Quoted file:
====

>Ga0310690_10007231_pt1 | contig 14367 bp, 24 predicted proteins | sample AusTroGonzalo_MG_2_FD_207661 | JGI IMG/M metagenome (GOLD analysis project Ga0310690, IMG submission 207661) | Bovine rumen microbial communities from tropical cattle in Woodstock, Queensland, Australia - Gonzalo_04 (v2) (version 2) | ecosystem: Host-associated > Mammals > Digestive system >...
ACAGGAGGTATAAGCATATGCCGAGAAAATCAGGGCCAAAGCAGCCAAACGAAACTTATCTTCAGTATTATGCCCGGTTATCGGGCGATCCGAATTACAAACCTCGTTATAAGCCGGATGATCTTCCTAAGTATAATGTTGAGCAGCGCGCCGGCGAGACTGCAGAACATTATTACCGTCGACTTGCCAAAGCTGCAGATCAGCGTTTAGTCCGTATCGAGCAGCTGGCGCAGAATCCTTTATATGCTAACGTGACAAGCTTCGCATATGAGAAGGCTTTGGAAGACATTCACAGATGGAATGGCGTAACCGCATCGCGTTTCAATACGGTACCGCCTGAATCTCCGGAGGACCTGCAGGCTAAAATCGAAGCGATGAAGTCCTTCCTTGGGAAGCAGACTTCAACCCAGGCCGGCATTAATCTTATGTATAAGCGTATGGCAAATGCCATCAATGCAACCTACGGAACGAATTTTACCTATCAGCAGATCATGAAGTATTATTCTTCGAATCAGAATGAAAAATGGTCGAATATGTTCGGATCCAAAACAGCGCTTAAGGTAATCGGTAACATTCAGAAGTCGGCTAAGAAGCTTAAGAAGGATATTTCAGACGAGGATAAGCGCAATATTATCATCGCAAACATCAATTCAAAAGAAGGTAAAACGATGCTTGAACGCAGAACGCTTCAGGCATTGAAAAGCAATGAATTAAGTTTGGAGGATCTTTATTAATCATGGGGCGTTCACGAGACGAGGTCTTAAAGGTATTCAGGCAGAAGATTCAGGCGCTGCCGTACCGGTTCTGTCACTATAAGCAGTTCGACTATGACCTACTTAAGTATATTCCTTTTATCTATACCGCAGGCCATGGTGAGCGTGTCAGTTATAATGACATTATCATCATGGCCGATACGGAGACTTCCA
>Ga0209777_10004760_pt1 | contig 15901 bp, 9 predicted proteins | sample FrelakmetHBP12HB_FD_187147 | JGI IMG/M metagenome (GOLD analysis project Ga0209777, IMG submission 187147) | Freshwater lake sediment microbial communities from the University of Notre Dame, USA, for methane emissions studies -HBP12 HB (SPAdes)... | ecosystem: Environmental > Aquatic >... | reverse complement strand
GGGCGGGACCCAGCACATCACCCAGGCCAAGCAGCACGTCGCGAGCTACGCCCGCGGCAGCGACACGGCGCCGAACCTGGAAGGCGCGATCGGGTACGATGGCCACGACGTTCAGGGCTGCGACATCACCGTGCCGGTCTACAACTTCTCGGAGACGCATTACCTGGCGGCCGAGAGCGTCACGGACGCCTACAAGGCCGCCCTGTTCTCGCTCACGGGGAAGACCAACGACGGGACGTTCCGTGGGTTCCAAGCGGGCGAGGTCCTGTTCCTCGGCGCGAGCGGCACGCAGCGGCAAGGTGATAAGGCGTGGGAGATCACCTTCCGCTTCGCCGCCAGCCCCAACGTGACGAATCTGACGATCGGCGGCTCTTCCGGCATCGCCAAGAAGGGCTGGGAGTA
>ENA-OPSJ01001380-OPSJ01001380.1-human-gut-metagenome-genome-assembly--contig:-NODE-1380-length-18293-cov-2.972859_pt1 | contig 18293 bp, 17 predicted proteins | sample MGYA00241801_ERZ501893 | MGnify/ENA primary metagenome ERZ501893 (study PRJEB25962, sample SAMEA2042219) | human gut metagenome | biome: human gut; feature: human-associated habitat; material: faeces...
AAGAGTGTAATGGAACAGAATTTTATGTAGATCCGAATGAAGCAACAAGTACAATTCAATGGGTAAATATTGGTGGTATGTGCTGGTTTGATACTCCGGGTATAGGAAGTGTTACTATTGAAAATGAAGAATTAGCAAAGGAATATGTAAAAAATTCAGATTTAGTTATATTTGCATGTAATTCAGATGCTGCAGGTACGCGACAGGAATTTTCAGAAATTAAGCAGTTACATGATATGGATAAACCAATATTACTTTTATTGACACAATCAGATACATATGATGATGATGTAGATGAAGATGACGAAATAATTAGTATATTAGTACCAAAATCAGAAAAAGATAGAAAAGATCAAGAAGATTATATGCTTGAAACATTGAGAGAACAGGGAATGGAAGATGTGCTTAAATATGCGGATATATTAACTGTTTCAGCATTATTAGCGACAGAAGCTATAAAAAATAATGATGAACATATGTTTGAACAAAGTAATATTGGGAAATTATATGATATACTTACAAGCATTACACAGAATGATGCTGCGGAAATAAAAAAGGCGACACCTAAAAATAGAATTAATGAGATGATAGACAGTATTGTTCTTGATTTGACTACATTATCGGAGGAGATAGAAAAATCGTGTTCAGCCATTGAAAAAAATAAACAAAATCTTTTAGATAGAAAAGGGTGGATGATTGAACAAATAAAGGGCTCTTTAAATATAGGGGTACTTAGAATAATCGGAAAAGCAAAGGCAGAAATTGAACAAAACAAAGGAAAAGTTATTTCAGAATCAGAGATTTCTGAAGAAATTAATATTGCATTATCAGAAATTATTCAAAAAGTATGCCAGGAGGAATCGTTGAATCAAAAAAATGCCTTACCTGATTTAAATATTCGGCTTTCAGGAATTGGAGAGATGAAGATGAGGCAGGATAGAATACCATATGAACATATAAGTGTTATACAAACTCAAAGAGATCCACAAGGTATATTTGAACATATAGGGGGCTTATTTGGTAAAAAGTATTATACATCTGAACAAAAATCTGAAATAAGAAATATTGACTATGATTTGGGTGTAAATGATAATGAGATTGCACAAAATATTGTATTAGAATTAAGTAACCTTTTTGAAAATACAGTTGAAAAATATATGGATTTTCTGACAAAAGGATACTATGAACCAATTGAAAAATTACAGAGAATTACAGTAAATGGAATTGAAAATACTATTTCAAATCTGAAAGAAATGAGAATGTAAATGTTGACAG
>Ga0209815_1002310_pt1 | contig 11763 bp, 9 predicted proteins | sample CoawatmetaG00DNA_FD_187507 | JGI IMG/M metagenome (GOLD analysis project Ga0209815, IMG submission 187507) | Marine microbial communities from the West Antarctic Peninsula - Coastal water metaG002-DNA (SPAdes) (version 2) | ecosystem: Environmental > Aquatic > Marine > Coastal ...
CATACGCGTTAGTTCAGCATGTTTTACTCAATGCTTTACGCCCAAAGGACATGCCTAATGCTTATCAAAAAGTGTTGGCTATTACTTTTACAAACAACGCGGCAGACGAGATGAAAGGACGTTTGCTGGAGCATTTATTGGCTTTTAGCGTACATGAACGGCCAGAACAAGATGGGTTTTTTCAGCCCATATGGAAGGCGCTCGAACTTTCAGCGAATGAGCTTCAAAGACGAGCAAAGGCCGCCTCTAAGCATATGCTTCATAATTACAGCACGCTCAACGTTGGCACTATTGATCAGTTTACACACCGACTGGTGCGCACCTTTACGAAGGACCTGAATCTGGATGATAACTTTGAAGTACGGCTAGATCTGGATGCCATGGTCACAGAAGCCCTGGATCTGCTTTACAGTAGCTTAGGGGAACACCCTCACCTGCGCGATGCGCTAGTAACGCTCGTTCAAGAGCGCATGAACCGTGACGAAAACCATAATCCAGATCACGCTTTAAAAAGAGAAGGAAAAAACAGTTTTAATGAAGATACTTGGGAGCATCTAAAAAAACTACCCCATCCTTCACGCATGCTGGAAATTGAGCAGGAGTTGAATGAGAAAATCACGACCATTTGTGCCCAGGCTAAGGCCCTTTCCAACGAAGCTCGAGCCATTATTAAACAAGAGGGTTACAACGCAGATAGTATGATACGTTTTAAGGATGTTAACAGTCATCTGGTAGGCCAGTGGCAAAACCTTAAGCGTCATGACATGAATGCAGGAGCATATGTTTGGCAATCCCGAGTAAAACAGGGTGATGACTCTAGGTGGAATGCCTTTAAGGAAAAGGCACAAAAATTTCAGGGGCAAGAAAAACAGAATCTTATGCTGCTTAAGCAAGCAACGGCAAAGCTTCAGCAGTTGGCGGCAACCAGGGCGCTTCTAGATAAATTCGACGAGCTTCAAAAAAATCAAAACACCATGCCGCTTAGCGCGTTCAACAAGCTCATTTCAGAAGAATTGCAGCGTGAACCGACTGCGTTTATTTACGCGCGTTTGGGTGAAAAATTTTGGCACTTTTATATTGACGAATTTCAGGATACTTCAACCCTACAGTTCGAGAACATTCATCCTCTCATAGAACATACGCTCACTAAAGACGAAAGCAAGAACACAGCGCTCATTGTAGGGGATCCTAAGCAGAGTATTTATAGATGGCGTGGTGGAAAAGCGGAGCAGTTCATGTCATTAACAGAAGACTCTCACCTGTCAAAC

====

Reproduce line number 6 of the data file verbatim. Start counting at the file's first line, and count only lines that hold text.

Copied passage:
AAGAGTGTAATGGAACAGAATTTTATGTAGATCCGAATGAAGCAACAAGTACAATTCAATGGGTAAATATTGGTGGTATGTGCTGGTTTGATACTCCGGGTATAGGAAGTGTTACTATTGAAAATGAAGAATTAGCAAAGGAATATGTAAAAAATTCAGATTTAGTTATATTTGCATGTAATTCAGATGCTGCAGGTACGCGACAGGAATTTTCAGAAATTAAGCAGTTACATGATATGGATAAACCAATATTACTTTTATTGACACAATCAGATACATATGATGATGATGTAGATGAAGATGACGAAATAATTAGTATATTAGTACCAAAATCAGAAAAAGATAGAAAAGATCAAGAAGATTATATGCTTGAAACATTGAGAGAACAGGGAATGGAAGATGTGCTTAAATATGCGGATATATTAACTGTTTCAGCATTATTAGCGACAGAAGCTATAAAAAATAATGATGAACATATGTTTGAACAAAGTAATATTGGGAAATTATATGATATACTTACAAGCATTACACAGAATGATGCTGCGGAAATAAAAAAGGCGACACCTAAAAATAGAATTAATGAGATGATAGACAGTATTGTTCTTGATTTGACTACATTATCGGAGGAGATAGAAAAATCGTGTTCAGCCATTGAAAAAAATAAACAAAATCTTTTAGATAGAAAAGGGTGGATGATTGAACAAATAAAGGGCTCTTTAAATATAGGGGTACTTAGAATAATCGGAAAAGCAAAGGCAGAAATTGAACAAAACAAAGGAAAAGTTATTTCAGAATCAGAGATTTCTGAAGAAATTAATATTGCATTATCAGAAATTATTCAAAAAGTATGCCAGGAGGAATCGTTGAATCAAAAAAATGCCTTACCTGATTTAAATATTCGGCTTTCAGGAATTGGAGAGATGAAGATGAGGCAGGATAGAATACCATATGAACATATAAGTGTTATACAAACTCAAAGAGATCCACAAGGTATATTTGAACATATAGGGGGCTTATTTGGTAAAAAGTATTATACATCTGAACAAAAATCTGAAATAAGAAATATTGACTATGATTTGGGTGTAAATGATAATGAGATTGCACAAAATATTGTATTAGAATTAAGTAACCTTTTTGAAAATACAGTTGAAAAATATATGGATTTTCTGACAAAAGGATACTATGAACCAATTGAAAAATTACAGAGAATTACAGTAAATGGAATTGAAAATACTATTTCAAATCTGAAAGAAATGAGAATGTAAATGTTGACAG